The Summer Tree, Fionavar Tapestry Book One: classic fantasy

I was thrilled to find a tattered, used copy of The Summer Tree, by Guy Gavriel Kay while looting used bookstores in the U.K. I saved the book for my flight and it was the perfect escape from a terrible trip home. It had been years since I've read Kay's epic, sweeping, amazing fantasy wherein 5 young Canadians visit Fionavar, the one true world.

The Summer Tree introduces us to a sweeping cast of characters, expertly done and with detail reminiscent of Tolkien. Unsurprisingly, Kay worked as Christopher Tolkien's assistant in editing the Silmarillion, and the association shines through. Kay builds a world so rich and full of detail that I simply get lost in it. The detailed backstory behind every blade of grass is perfect, and while sometimes obvious, always add emotional weight to the story.

From Matt Soren and Loren Silvercloak to the lios alfar, princes and priests, magical creatures and gods, this story is dense! It timed out perfectly for me to finish as the plane landed. I was heartbroken to see no e-book edition of the rest of Kay's fantastic trilogy. I've ordered them and can't wait to finish. The story is better than I remembered, and that is saying a lot!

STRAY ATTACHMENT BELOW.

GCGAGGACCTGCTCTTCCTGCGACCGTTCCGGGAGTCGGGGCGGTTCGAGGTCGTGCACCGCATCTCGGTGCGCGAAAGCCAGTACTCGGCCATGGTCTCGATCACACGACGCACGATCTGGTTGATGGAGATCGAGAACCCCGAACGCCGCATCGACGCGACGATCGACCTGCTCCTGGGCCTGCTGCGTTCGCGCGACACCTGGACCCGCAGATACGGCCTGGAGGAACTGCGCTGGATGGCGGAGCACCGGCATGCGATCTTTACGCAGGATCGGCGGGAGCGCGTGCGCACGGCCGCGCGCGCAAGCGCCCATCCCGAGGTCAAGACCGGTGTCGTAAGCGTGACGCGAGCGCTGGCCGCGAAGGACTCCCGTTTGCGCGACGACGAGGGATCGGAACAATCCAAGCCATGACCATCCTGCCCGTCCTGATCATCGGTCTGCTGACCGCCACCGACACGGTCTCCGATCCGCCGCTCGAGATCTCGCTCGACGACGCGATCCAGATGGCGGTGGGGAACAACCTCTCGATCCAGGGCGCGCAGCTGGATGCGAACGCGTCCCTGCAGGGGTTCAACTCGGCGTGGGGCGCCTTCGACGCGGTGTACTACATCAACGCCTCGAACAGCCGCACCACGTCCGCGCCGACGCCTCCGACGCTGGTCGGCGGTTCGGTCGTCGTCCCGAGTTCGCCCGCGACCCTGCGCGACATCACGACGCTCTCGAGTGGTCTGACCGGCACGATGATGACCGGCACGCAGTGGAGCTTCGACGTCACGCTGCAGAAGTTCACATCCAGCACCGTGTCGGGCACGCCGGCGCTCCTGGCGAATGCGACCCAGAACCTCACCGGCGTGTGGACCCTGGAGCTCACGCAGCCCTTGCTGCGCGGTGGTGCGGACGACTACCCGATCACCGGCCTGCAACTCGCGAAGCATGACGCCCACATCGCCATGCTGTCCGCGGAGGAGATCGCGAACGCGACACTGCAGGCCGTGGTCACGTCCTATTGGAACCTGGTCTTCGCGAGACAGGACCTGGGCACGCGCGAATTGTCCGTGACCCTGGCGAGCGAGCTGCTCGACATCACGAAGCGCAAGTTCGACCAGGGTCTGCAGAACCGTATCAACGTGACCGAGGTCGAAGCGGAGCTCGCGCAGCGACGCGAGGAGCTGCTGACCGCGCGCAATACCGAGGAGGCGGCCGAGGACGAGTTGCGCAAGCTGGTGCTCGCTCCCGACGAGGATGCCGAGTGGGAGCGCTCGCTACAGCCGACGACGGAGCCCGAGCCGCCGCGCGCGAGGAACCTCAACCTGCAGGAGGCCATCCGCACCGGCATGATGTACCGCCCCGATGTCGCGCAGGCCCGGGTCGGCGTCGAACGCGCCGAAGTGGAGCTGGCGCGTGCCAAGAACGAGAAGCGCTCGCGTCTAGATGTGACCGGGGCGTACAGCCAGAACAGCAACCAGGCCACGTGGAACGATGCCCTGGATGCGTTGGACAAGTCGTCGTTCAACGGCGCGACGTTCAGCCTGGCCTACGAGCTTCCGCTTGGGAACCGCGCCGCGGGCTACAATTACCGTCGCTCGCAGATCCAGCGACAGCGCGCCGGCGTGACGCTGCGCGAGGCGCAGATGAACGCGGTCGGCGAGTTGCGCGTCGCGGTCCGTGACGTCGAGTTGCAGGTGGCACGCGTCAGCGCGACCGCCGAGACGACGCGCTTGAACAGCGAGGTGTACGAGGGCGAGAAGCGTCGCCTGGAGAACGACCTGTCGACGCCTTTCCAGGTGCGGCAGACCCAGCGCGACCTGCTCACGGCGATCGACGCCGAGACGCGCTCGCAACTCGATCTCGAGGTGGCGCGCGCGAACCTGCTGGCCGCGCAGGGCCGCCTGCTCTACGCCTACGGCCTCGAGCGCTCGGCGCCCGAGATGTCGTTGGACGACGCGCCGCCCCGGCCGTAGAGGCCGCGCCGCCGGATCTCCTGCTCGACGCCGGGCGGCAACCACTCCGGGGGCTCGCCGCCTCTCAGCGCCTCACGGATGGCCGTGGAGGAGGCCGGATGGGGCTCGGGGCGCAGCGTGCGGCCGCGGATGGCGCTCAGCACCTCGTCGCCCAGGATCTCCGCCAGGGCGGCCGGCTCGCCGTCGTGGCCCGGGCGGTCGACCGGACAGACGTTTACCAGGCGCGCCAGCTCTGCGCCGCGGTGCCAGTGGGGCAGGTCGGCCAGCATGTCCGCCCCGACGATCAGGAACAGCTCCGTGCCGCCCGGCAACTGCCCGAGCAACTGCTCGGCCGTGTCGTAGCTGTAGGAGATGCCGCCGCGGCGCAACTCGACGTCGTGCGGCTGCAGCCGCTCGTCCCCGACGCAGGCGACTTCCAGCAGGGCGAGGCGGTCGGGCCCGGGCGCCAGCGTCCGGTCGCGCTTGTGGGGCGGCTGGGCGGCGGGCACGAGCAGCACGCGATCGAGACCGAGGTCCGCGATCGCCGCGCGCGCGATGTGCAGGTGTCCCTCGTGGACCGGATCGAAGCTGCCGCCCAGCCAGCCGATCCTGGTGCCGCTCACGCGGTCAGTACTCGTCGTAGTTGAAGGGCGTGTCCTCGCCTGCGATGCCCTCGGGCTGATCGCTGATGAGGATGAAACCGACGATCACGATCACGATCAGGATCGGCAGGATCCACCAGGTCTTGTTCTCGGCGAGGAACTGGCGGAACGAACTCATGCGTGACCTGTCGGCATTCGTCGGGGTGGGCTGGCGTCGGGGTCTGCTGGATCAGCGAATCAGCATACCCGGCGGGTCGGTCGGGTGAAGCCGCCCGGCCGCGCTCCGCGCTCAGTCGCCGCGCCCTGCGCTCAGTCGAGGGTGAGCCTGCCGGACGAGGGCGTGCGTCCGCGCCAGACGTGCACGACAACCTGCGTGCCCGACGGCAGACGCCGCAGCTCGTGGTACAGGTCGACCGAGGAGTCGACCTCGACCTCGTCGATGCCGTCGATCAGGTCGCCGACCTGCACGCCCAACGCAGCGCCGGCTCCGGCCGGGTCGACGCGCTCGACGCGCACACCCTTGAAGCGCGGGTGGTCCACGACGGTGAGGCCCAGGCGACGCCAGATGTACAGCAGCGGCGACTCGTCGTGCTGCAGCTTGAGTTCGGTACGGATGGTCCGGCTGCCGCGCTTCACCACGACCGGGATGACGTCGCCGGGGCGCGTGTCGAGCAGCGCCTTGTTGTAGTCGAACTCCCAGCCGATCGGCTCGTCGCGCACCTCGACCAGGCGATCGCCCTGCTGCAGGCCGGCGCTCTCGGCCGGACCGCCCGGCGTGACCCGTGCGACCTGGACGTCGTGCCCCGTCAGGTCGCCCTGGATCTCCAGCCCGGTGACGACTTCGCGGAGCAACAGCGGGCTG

Summer Tree, The: Book One of the Fionavar Tapestry by Guy Gavriel Kay

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  1. Oh yeah, Fionavar Tapestry trilogy, she's a good'r.

  2. Only Amber is true, all else is shadow.

  3. I loved those books, and even Kay's less than excellent novels (i.e. Last Light of the Sun) are page turners. You can tell he just finished working on the Silmarillion with Tolkein's kid when he wrote the Fionavar Tapestry though.

    The Sarantine Mosaic remains one of my all time favourite historical/fantasy series, really epic page turning awesomeness.

  4. Oh man. I loved the Fionavar trilogy. I've read through it 4 or 5 times. One of those books was the first time I can remember a book making me cry (though, I can't remember which one now). It's been about 5 years since I last visited, but now I know exactly what book I'm going to read after I finish my current one.

  5. Cunk says:

    I read the first two (I think -- maybe it was just the first) quite some time ago but never was able to finish because I couldn't find the remaining book(s) anywhere. I was a little put off by some of the tired tropes he leaned a little too heavily on. If I remember correctly it had a kindly, absent-minded wizard and a humble dwarf companion who was actually an exiled king or something. A lot of it felt like he was committing a D&D campaign to print. However his writing style was so compelling that I wound up seeking out and enjoying most of what he's written since.

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